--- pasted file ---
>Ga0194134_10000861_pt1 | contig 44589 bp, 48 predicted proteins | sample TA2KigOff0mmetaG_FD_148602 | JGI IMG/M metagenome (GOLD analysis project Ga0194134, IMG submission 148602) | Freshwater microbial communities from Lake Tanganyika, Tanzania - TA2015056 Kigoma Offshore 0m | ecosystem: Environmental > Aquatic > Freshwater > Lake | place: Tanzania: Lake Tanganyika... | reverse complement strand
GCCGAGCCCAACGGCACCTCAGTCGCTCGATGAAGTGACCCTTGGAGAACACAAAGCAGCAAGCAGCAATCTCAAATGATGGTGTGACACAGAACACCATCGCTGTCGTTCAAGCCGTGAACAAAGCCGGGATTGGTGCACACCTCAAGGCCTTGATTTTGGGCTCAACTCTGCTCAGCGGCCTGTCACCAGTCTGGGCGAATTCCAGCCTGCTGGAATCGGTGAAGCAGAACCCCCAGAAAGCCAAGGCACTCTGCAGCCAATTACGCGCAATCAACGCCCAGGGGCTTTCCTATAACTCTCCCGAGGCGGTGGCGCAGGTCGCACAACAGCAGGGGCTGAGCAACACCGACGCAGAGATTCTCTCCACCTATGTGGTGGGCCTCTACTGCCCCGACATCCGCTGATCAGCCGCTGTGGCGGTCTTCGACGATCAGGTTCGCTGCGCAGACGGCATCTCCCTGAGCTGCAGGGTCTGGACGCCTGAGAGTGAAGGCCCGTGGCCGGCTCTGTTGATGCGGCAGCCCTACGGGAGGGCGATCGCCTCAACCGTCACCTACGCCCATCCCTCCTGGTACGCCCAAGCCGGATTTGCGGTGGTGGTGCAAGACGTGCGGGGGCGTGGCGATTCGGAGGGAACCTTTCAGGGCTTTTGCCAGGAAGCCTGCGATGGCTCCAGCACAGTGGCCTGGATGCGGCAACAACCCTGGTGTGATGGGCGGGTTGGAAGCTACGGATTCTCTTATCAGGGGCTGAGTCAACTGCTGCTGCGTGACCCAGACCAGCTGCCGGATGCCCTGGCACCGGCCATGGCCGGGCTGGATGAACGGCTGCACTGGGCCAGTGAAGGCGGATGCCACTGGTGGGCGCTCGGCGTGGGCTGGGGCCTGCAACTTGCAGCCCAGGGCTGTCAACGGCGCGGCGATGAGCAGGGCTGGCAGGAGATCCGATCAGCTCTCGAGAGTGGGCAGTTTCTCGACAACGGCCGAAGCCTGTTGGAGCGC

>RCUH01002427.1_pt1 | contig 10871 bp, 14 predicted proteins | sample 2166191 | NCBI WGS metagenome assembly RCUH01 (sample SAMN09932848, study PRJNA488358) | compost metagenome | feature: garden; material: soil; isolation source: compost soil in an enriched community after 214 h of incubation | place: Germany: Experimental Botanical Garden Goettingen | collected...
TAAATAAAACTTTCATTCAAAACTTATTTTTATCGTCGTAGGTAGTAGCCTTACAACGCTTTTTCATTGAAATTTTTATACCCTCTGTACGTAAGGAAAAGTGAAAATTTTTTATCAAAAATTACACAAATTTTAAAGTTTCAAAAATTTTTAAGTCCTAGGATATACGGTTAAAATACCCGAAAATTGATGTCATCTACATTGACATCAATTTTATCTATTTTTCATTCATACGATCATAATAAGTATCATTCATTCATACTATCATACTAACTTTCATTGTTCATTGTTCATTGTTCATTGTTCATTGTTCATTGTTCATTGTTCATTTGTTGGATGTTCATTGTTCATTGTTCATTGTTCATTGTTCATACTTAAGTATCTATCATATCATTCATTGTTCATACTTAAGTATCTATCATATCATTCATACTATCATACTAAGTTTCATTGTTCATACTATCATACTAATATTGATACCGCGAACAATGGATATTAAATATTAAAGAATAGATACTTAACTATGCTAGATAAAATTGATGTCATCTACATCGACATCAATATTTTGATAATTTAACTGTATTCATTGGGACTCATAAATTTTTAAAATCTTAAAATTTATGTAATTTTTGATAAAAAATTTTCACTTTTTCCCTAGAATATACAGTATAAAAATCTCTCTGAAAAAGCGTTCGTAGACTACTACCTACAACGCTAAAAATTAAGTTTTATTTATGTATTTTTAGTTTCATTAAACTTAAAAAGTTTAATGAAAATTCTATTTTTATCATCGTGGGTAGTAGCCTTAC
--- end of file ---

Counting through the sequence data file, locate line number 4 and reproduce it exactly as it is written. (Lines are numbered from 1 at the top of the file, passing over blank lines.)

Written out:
TAAATAAAACTTTCATTCAAAACTTATTTTTATCGTCGTAGGTAGTAGCCTTACAACGCTTTTTCATTGAAATTTTTATACCCTCTGTACGTAAGGAAAAGTGAAAATTTTTTATCAAAAATTACACAAATTTTAAAGTTTCAAAAATTTTTAAGTCCTAGGATATACGGTTAAAATACCCGAAAATTGATGTCATCTACATTGACATCAATTTTATCTATTTTTCATTCATACGATCATAATAAGTATCATTCATTCATACTATCATACTAACTTTCATTGTTCATTGTTCATTGTTCATTGTTCATTGTTCATTGTTCATTGTTCATTTGTTGGATGTTCATTGTTCATTGTTCATTGTTCATTGTTCATACTTAAGTATCTATCATATCATTCATTGTTCATACTTAAGTATCTATCATATCATTCATACTATCATACTAAGTTTCATTGTTCATACTATCATACTAATATTGATACCGCGAACAATGGATATTAAATATTAAAGAATAGATACTTAACTATGCTAGATAAAATTGATGTCATCTACATCGACATCAATATTTTGATAATTTAACTGTATTCATTGGGACTCATAAATTTTTAAAATCTTAAAATTTATGTAATTTTTGATAAAAAATTTTCACTTTTTCCCTAGAATATACAGTATAAAAATCTCTCTGAAAAAGCGTTCGTAGACTACTACCTACAACGCTAAAAATTAAGTTTTATTTATGTATTTTTAGTTTCATTAAACTTAAAAAGTTTAATGAAAATTCTATTTTTATCATCGTGGGTAGTAGCCTTAC